Abstract / Description of output
The feminist scholar Donna Haraway, with her provocative and challenging concepts, calls on us to be more self-reflexive of our actions towards both the planet and the other species that inhabit it. The purpose of this dissertation is to explore how her work erodes disciplinary boundaries to bring opposing parties together and then considers how this can be used to advance orangutan conservation. The dissertation will examine how her work has been applied in the literature, its potential value in critiquing approaches to orangutan conservation strategies and how it can help us to understand our relationships to forest ecosystems, our kin and cousins and, in many respects our extended selves. Given its material semiotic nature, an interpretivist approach was used to try and make sense of how, with Haraway’s help, we can open our way of thinking to be more inclusive of both each other and of animals. In doing so, it is hoped that a similar approach can be used to help other endangered species and inspire conversations in conservation. A semi-systematic review of the literature was undertaken using Web of Science, Google Scholar and the University of Edinburgh Online Library. The findings suggest that it is crucial to explore who we are and our interdependencies with other species and that the involvement of social science disciplines with stakeholders when organising conservation efforts is crucially important given the varied socio-economics of the lands that humans and orangutans share. This is a look into a Wonderland where the human-animal relationship is once again valued with mutual respect for each other’s place in the world and foregoes human exceptionalism. This is not a depiction of where we are now, but of where we want to be and how we can create a future of ‘Making Kin’ with the orangutan.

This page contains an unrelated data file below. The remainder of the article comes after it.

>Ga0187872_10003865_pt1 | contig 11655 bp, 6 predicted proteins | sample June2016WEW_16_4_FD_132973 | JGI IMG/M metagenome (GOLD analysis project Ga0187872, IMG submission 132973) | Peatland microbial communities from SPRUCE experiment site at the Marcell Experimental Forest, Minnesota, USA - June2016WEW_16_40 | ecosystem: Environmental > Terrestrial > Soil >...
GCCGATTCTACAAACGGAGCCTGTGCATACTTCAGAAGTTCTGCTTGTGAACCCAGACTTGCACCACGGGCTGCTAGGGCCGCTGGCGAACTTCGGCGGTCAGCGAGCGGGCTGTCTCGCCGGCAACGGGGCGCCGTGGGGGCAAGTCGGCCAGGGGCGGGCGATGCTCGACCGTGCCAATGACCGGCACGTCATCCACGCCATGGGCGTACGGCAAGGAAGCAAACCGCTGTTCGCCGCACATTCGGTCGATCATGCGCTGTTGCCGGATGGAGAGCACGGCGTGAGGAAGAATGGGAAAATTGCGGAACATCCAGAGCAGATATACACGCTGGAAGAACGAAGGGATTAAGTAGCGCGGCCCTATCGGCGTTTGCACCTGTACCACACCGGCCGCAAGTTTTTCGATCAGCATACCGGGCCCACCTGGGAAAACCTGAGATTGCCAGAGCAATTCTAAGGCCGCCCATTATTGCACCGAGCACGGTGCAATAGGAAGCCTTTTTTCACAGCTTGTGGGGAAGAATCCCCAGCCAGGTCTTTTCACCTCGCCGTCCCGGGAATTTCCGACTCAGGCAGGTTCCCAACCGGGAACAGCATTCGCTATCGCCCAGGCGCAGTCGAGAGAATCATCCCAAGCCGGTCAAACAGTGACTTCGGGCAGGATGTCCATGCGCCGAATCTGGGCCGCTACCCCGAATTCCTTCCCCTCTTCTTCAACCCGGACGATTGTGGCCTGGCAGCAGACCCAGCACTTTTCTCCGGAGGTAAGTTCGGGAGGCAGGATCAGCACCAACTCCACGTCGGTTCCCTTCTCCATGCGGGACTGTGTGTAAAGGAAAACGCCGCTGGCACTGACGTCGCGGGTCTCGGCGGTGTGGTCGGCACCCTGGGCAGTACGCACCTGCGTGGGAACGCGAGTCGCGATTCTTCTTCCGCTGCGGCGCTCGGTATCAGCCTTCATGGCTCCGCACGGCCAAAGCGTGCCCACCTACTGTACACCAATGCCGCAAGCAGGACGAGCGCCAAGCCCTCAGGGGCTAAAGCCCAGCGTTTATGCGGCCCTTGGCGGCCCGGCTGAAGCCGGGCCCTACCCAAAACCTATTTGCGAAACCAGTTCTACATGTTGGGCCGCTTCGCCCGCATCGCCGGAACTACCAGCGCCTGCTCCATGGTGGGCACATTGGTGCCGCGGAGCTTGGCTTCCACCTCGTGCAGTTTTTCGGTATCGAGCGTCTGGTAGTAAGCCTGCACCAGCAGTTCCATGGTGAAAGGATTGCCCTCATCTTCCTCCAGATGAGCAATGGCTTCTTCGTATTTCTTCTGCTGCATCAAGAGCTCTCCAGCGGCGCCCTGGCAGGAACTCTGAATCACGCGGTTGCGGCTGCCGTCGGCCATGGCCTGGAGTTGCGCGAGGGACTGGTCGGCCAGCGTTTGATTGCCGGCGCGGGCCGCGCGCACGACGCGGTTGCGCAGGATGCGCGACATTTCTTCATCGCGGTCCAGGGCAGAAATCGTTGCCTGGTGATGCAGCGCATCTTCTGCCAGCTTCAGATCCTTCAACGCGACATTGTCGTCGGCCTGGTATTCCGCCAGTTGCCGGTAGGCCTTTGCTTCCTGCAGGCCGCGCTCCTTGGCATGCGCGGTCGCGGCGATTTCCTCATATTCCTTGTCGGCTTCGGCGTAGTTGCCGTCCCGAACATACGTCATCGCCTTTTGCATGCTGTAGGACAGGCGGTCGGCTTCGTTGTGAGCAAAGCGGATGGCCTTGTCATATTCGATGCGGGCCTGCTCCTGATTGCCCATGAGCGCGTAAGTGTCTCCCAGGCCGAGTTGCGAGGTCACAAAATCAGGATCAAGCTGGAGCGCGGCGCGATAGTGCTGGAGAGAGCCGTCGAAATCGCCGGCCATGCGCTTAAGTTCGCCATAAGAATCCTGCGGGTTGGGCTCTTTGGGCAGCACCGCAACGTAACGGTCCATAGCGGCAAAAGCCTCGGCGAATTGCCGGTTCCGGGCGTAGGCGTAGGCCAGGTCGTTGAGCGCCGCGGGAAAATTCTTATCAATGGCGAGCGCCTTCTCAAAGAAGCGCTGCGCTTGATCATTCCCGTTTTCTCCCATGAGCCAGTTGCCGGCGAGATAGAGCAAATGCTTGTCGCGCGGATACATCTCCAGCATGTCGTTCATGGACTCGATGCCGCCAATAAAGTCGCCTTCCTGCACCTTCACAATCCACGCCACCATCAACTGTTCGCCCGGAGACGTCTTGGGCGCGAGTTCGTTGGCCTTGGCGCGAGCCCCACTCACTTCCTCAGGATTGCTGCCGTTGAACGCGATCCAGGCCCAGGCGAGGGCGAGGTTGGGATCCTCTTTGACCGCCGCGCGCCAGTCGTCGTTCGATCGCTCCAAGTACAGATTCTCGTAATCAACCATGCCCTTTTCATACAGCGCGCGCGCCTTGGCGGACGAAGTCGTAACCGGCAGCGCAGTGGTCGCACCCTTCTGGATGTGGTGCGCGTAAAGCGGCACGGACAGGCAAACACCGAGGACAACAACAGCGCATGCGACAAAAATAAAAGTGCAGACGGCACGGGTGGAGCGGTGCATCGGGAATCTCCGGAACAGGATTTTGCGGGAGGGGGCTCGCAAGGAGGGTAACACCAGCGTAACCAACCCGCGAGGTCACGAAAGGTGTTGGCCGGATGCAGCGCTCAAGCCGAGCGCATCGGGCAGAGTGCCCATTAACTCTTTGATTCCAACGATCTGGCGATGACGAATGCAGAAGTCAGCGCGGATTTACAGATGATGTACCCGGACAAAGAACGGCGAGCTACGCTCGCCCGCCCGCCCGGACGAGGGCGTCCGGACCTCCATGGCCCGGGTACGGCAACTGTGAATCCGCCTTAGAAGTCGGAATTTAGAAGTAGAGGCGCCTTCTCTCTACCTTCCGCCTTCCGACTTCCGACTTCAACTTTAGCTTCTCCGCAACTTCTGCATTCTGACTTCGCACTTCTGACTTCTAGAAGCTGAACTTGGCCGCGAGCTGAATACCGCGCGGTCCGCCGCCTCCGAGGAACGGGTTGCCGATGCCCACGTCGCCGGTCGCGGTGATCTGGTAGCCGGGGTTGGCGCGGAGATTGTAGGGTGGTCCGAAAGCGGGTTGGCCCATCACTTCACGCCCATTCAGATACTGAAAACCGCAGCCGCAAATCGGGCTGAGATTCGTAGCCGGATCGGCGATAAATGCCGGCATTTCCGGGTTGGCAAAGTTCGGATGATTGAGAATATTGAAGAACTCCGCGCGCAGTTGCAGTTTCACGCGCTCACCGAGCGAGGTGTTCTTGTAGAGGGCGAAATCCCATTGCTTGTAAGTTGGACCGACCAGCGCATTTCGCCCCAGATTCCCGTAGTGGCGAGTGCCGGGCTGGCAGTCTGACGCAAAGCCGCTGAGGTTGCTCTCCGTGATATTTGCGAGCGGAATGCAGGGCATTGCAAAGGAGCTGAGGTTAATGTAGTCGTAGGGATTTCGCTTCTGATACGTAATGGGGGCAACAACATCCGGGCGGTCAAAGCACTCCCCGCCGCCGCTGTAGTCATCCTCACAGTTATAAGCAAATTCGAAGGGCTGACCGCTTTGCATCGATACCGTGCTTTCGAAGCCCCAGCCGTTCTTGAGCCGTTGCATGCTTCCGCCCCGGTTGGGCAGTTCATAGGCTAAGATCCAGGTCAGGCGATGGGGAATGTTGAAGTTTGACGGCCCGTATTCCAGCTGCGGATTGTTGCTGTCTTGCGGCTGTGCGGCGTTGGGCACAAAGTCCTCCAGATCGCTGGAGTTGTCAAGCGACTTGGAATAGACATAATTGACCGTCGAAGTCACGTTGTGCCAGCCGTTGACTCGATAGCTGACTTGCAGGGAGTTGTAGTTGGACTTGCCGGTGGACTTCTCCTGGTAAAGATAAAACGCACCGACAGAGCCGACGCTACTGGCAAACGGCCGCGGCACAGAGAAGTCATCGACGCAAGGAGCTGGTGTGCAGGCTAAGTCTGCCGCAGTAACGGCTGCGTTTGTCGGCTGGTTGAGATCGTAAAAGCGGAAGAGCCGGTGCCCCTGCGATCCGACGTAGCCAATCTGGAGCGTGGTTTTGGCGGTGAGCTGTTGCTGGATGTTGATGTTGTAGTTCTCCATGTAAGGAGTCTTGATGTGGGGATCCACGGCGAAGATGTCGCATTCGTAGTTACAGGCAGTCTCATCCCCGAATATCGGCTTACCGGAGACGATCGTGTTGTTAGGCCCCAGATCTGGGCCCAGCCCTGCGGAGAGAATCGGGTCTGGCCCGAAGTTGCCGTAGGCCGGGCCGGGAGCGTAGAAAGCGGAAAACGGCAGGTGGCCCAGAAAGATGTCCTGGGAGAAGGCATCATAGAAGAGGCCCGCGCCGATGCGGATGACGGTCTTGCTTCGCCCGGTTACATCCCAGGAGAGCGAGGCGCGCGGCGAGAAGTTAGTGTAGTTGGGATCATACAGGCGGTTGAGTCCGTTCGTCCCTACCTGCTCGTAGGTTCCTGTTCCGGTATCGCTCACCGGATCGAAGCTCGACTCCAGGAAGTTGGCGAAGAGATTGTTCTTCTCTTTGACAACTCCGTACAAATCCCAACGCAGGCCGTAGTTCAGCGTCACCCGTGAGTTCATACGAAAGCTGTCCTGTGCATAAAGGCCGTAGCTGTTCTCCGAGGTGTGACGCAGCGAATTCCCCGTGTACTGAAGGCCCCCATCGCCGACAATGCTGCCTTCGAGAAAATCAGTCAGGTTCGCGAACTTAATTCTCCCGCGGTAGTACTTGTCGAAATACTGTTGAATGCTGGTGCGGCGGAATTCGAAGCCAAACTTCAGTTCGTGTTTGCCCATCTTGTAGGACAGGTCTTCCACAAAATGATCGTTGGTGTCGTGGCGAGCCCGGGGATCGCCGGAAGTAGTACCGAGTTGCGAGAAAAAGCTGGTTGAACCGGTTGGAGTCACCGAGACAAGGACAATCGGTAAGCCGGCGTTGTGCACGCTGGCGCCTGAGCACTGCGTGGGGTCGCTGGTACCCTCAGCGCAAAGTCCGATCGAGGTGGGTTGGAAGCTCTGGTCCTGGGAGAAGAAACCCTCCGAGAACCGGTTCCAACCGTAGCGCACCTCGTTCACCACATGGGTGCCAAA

|Publication status||Published - 2021|
Keywords / Materials (for Non-textual outputs)
- Orangutan Conservation
- Making Kin
- Becoming With